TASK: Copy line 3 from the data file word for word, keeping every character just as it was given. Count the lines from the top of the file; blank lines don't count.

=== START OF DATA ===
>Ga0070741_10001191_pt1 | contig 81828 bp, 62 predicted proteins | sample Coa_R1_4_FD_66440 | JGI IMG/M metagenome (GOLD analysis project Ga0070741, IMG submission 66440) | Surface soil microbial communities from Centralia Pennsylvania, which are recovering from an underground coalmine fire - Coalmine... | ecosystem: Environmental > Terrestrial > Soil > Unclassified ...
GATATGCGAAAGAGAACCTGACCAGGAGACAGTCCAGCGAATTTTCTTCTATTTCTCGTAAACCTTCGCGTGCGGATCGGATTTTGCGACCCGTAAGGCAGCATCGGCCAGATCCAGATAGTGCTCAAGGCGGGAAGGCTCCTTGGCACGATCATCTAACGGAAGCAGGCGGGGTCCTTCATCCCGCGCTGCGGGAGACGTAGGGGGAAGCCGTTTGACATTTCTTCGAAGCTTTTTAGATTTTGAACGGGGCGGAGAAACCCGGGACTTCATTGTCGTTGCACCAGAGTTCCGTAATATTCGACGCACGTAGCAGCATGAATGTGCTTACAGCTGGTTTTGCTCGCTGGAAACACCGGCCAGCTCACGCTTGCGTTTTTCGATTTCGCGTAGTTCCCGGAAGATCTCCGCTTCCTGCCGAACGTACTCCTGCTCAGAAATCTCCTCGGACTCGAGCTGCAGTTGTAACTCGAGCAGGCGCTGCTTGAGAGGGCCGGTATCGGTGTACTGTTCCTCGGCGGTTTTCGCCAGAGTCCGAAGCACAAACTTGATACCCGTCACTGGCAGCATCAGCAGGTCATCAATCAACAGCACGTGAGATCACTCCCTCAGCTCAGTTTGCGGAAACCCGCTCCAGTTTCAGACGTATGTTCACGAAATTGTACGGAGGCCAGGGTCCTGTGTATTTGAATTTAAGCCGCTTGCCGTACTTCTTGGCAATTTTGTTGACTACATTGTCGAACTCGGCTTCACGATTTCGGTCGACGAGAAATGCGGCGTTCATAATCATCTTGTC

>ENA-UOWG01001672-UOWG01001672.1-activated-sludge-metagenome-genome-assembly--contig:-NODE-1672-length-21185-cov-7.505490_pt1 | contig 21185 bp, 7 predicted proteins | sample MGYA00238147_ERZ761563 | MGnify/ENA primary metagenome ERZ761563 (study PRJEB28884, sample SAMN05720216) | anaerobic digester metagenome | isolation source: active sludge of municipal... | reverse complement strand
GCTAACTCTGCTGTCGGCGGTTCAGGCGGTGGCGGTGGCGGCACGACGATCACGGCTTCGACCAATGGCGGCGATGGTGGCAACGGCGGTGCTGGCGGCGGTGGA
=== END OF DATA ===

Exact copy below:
>ENA-UOWG01001672-UOWG01001672.1-activated-sludge-metagenome-genome-assembly--contig:-NODE-1672-length-21185-cov-7.505490_pt1 | contig 21185 bp, 7 predicted proteins | sample MGYA00238147_ERZ761563 | MGnify/ENA primary metagenome ERZ761563 (study PRJEB28884, sample SAMN05720216) | anaerobic digester metagenome | isolation source: active sludge of municipal... | reverse complement strand